Associated Press

Scientologists go on trial charged with fraud and extortion

Eleven members of the Belgian branch have been charged with fraud, extortion, running a criminal organisation and violating the right to privacy.

THE BELGIAN BRANCH of the controversial Church of Scientology went on trial yesterday facing a possible ban for fraud and extortion, charges it claims are meant to blacken its reputation.

The case opened in a packed Brussels courtroom where the prosecution demanded that the church, known internationally for superstar members such as Tom Cruise and John Travolta, explain where it got its financing.

“The church’s revenues were roughly €5,000 a week; €2,000 came from the sale of books and videos and €3,000 from courses and training,” the Belga news agency quoted the group’s treasurer as saying.


The treasurer, who worked for the church until 2005, said she was not paid, but was not required to pay the church fees, while her husband contributed about €10,000 for training.

Scientology Shooting Associated Press Associated Press

The church stirs sharp divisions — critics say it is cult and a scam, while supporters say it offers much-needed spiritual support in a fast-changing world.

The Belgian authorities launched a first investigation in 1997 after several former members complained about its practices.

A second probe followed in 2008 when an employment agency charged that the church had made bogus job offers so as to draw in and recruit new members.

The authorities as a result charged 11 members of the Belgian branch, plus two affiliated bodies, with fraud, extortion, running a criminal organisation and violating the right to privacy.

A conviction could lead to a ban.

Last week, the church said it had “no doubt” it would be cleared.

Church of Scientology The London headquarters of the Church of Scientology, Queen Victoria Street. PA ARCHIVE IMAGES PA ARCHIVE IMAGES

“The Church of Scientology goes to court with the firm intention of seeing the fundamental rights of its Belgian members finally recognised,” it said in a statement.

“Not only does the Church contest the charges against it, which affect the fundamental rights of all Scientologists, it also intends to denounce the serious judicial abuses (against it) of the past 18 years,” it said.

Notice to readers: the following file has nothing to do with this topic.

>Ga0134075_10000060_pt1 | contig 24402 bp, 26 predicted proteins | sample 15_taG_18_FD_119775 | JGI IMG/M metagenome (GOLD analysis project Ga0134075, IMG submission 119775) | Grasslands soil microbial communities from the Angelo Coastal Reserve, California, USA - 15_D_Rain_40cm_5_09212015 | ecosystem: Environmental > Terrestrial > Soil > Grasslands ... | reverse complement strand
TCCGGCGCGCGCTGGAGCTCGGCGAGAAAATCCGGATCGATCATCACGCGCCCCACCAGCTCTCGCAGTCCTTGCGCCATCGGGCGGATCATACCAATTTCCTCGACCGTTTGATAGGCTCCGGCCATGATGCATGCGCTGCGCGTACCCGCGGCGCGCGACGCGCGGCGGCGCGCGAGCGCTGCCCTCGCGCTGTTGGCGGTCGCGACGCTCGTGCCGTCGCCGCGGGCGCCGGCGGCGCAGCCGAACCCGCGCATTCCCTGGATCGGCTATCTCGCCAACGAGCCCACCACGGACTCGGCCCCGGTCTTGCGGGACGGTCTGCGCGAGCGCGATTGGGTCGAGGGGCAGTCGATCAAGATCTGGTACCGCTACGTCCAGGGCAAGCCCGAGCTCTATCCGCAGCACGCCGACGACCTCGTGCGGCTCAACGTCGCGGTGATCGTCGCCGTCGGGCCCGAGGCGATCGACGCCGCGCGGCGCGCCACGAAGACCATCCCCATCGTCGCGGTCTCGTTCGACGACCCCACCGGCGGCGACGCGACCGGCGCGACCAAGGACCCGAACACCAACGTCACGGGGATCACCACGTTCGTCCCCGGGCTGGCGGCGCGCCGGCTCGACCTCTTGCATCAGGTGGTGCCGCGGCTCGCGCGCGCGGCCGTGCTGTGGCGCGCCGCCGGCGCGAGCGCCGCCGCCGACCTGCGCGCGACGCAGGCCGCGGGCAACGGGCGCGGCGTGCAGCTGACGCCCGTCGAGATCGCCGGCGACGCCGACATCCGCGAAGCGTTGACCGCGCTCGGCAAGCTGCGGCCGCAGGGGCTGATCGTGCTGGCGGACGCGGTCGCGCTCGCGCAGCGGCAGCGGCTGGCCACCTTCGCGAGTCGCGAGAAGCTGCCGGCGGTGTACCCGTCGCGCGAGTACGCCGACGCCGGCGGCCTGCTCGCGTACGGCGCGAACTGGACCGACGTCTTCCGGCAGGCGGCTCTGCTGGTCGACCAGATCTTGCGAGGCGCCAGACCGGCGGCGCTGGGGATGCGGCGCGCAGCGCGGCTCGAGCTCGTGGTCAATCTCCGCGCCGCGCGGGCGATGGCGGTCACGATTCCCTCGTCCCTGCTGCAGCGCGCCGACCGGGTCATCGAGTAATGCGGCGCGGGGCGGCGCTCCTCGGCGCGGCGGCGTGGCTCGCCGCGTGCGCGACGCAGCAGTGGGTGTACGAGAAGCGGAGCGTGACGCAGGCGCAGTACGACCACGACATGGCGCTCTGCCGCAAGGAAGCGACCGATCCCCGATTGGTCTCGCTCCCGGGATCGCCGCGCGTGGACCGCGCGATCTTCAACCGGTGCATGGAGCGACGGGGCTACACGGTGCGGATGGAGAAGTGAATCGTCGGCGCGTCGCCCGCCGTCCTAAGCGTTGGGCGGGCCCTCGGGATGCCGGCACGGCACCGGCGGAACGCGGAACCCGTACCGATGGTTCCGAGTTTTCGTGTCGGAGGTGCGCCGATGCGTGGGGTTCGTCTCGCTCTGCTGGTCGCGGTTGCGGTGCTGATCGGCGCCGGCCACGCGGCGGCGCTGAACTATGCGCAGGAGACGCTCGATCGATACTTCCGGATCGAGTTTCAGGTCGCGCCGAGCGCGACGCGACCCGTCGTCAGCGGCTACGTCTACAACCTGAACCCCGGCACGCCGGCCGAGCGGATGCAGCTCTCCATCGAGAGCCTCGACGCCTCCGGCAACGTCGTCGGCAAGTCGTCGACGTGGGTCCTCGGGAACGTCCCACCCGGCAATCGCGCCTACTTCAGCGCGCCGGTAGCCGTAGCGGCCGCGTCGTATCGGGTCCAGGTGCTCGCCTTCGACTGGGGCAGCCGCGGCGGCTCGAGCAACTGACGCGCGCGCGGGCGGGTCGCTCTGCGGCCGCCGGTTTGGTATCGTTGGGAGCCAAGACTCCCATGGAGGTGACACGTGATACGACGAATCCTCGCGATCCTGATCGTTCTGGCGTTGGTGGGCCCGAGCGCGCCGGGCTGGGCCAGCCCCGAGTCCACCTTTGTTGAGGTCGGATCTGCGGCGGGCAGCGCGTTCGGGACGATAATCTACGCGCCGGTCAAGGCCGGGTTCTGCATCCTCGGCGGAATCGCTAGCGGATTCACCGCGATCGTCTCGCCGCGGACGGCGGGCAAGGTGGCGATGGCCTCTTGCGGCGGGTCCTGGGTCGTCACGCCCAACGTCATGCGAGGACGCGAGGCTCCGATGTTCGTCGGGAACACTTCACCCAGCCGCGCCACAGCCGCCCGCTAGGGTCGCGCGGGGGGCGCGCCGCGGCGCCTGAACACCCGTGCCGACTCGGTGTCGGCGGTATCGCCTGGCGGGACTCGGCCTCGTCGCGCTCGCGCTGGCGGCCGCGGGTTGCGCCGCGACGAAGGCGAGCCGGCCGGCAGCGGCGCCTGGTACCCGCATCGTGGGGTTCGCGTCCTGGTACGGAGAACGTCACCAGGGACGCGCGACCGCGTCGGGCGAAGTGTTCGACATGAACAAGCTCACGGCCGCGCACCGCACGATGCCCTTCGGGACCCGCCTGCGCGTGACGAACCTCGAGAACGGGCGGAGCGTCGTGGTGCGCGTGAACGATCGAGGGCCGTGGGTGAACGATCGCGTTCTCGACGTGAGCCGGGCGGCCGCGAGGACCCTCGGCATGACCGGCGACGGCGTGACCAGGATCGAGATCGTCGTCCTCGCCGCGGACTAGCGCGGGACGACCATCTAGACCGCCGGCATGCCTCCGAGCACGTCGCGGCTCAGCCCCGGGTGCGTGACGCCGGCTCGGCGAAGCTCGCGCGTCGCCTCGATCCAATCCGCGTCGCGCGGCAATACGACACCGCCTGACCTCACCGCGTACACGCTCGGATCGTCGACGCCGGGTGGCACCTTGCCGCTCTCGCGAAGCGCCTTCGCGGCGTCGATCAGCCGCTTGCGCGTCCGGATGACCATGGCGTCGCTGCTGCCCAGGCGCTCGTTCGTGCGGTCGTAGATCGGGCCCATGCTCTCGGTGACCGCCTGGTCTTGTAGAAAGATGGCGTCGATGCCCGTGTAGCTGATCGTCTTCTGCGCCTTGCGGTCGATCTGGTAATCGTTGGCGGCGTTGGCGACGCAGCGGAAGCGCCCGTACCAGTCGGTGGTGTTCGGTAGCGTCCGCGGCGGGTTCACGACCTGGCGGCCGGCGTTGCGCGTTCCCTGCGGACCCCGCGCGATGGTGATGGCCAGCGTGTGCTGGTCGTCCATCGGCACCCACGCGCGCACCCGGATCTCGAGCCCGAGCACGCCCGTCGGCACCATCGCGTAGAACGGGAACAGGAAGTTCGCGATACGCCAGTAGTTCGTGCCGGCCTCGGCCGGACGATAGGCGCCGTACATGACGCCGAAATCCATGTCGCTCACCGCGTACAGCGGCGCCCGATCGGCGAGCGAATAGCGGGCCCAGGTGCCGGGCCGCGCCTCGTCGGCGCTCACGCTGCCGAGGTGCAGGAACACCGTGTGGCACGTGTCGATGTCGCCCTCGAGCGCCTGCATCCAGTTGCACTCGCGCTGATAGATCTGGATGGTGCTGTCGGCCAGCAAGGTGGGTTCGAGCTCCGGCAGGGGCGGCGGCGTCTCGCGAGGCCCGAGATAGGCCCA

Leah Remini speaks out 

The church has also been in the headlines recently, with actress Leah Remini opening up again on her former life in Scientology and its biggest public face, Tom Cruise.

“Being critical of Tom Cruise is being critical of Scientology itself. You are evil,” she said on US TV channel ABC’s 20/20 programme airing on Friday.

King Of Queens 200th Episode Leah Remini and Kevin James from King of Queens. Associated Press Associated Press

Remini has written what her publishers describe as a “bravely confessional” tell-all memoir titled Troublemaker: Surviving Hollywood and Scientology, which will be released on 3 November.

The memoir will detail her more than 30-year membership in Scientology.

Remini left in July 2013 when she began to challenge the organisation’s control over its members. Her own daughter was also coming of age in the organisation and she didn’t want that life for her.

“As time goes on, you start to lose touch with the real world. The mindset becomes ‘us against them,’” Remini said during the TV interview.

“The decision to leave is you are giving up everything you have ever known and everything you have worked for your whole life.”

Once she left Scientology, she spoke out about the disappearance of her friend, Shelly Miscavige, who was the wife of the church’s leader David Miscavige. She even filed a missing persons report for Shelly with the Los Angeles Police Department.

Headquartered in Los Angeles, the Church of Scientology was founded in 1954 by American science fiction writer L Ron Hubbard.

It is recognised as a religion in the United States and in other countries such as Italy, Spain, the Netherlands and Sweden, and claims a worldwide membership of 12 million.

- © AFP, 2015

Additional reporting by Business Insider. Due to ongoing court proceedings the comments have been disabled.

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